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When it comes to protecting children in today’s digital world, who needs to step up to the plate?

In this article...

  • Tech leaders share their thoughts on cybersecurity based on a recent HPE survey on teens and technology

By spending time online at all hours of the day, kids are vulnerable to dangerous cyber attacks. But when it comes to protecting our children in today’s digital world, who is responsible—parents, businesses or the kids themselves? The answer is… all of the above.

Take a look at the quotes below to hear from tech leaders on who’s responsible for cybersecurity.

Parents?

Parents really need to be having a conversation with their children about what is and isn’t safe online.

Sex, guns, politics, religion—technology should be one of the things you talk to your kids about.

- Chris Bergman,
CEO of ChoreMonster
Parents?

I believe it starts with the parents. It is their responsibility. Basically, the same principles apply as when we teach children to be safe in the real world—don’t talk to strangers, if you are asked a question you do not feel comfortable answering, don’t answer. And yet, we are not taking the same care in the digital or virtual world.

- Jason Schmitt,
VP & GM, HPE Fortify
Teens?

Today’s teens are willing to accept the security provisions that their workplaces impose because they have seen the damage that comes from security breaches.

- Lyssa Neel,
CEO of Linkitz
Teens?

We need to lock down the environment. In business, employees sign a legal agreement that they will protect a company’s assets. Today teens don’t realize that if they are connected to a network through a mobile device, they can pick up all kinds of malware.

- Scott Spradley,
CIO of HPE
Teens?

When I talk to high school or college kids, I ask them what security system they are running on their laptops. They don’t know. Instead, they kind of look at me like I’m a conspiracy theorist.

Kids are using devices without any protection

, and they’re all connecting to the school network. On their smartphones, they tend to have no security at all.

- Spradley
Teens?

If you put a mobile app on your phone, you don’t think about it twice, but it’s important to understand the risks that come along with it.

And these risks are becoming increasingly dangerous. Apps keep getting more info on you.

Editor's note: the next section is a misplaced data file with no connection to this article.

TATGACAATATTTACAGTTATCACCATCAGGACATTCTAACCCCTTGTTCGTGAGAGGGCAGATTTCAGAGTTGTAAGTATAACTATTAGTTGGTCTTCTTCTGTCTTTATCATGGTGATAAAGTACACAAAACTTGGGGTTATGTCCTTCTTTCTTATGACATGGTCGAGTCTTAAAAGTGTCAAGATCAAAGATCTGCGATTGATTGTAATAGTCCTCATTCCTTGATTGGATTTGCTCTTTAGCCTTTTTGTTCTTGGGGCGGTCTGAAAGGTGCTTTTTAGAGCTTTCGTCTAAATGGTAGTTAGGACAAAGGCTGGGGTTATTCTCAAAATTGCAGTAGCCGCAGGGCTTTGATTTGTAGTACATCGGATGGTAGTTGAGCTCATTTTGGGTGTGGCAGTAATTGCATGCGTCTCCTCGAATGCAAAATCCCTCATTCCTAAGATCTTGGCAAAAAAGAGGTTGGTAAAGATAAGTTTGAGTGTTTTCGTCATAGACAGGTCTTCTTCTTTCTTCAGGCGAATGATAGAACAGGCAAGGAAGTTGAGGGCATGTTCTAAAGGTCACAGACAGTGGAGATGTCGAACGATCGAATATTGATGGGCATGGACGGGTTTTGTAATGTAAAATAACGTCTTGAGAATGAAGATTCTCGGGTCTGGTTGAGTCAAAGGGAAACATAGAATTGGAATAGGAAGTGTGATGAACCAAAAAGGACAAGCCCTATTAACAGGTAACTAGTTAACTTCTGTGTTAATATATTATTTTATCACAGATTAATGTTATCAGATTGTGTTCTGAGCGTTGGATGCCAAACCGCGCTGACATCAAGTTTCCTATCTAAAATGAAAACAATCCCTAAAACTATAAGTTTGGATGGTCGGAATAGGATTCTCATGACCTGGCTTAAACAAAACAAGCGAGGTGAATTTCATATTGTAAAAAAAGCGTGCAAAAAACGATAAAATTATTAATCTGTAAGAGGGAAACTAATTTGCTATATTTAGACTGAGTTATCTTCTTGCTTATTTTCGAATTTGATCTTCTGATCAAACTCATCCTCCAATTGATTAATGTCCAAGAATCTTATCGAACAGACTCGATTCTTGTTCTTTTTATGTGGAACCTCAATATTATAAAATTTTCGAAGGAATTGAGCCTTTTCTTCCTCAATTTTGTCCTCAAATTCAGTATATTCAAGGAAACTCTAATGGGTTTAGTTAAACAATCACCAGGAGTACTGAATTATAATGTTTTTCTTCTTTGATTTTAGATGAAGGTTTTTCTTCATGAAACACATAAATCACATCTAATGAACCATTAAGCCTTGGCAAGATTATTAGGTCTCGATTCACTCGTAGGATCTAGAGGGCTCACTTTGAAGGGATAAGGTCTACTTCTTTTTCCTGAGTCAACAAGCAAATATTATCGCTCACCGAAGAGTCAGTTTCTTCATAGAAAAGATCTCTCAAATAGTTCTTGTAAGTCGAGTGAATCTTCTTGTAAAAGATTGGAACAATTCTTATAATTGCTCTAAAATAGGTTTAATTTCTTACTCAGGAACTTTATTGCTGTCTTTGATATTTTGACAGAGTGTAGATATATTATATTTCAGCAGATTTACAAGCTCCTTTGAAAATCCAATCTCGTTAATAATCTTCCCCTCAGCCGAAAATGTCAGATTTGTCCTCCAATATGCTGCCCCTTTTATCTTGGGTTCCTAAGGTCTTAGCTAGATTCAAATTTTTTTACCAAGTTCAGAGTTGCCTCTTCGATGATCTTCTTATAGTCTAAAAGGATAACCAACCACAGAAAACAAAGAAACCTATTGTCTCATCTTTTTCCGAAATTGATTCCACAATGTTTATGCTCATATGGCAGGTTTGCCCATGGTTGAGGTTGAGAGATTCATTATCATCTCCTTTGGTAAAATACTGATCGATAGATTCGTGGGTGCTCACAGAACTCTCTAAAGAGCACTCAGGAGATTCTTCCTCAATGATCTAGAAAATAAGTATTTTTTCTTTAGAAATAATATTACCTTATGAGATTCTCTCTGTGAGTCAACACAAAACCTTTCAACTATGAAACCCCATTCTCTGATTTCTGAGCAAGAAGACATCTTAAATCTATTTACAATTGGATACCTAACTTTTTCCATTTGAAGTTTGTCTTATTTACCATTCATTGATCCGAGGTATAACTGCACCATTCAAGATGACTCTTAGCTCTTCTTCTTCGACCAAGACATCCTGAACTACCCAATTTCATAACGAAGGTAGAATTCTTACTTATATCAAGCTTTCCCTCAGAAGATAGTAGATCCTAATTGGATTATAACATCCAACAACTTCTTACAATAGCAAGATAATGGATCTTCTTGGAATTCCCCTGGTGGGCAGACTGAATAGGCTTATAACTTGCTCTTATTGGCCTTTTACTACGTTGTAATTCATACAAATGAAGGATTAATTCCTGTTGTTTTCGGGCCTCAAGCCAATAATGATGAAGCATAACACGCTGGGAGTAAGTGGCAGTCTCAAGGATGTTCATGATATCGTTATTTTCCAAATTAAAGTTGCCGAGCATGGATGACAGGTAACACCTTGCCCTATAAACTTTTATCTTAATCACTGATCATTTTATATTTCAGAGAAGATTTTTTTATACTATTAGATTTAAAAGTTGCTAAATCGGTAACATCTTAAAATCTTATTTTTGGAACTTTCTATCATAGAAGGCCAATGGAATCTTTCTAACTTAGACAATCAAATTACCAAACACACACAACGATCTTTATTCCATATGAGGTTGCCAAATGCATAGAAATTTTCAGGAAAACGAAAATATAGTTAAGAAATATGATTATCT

If you have an app for calling a car or ordering food, that app has your credit card information. This app might be storing user names and passwords for the next app which can just grab information and steal it.

- Schmitt
Enterprises?

The enterprise will continue to have the role to educate but education will fall short as time goes on. When you believe something is so part of the fabric of how you operate you will start to assume it’s someone else’s responsibility.

- Mahesh Shah,
VP & GM, HPE's M&A Services
Enterprises?

It is our responsibility to educate and protect workers. If they do something wrong—knowingly or unknowingly—then shame on us if we did not stop it. We must protect each other.

- Spradley
Enterprises?

Moving forward, it’s hard to rely on a person to operate a certain way—they will always put themselves at risk.

Companies need a security policy that assumes the worst.

- Shah
Enterprises?

We need safeguards in place because the data that schools have is very, very sensitive—names, SSNs, even medical health records. School systems have been hacked and data has been compromised—there has to be another level of security because just entering a password and username is not enough.

- Dan Rivera,
product marketing manager for Aruba’s K-12 business
Enterprises?

We should never underestimate the power to educate people about cybersecurity

so our data is protected at all times.

- Schmitt
Enterprises?

For mobile apps, the biggest threats revolve around whether an enterprise understands what it is doing with the information it has gathered. I frequently see simple mistakes being made like storing or sending information over the web without encryption.

Enterprises can be somewhat careless about the information they collect.

- Schmitt

This online survey of a representative sample of 557 U.S. teenagers ages 13-17 was commissioned by Hewlett Packard Enterprise in March 2016.


Find out more from HPE’s recent survey on this topic, and what it means for future enterprises.

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